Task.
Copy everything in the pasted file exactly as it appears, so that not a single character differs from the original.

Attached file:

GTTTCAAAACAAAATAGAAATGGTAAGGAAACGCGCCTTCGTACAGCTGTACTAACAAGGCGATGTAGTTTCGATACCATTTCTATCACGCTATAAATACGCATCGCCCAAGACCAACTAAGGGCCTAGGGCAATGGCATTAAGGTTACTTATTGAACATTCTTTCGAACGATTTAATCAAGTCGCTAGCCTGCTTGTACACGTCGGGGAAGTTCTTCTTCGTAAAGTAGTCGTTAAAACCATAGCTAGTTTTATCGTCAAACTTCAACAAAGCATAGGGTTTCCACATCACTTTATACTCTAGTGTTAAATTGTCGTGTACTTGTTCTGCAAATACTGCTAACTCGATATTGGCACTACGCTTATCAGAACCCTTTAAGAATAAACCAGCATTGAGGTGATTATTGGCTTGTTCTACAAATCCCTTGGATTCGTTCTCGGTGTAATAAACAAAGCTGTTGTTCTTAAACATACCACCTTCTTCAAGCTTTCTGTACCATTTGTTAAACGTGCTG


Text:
GTTTCAAAACAAAATAGAAATGGTAAGGAAACGCGCCTTCGTACAGCTGTACTAACAAGGCGATGTAGTTTCGATACCATTTCTATCACGCTATAAATACGCATCGCCCAAGACCAACTAAGGGCCTAGGGCAATGGCATTAAGGTTACTTATTGAACATTCTTTCGAACGATTTAATCAAGTCGCTAGCCTGCTTGTACACGTCGGGGAAGTTCTTCTTCGTAAAGTAGTCGTTAAAACCATAGCTAGTTTTATCGTCAAACTTCAACAAAGCATAGGGTTTCCACATCACTTTATACTCTAGTGTTAAATTGTCGTGTACTTGTTCTGCAAATACTGCTAACTCGATATTGGCACTACGCTTATCAGAACCCTTTAAGAATAAACCAGCATTGAGGTGATTATTGGCTTGTTCTACAAATCCCTTGGATTCGTTCTCGGTGTAATAAACAAAGCTGTTGTTCTTAAACATACCACCTTCTTCAAGCTTTCTGTACCATTTGTTAAACGTGCTG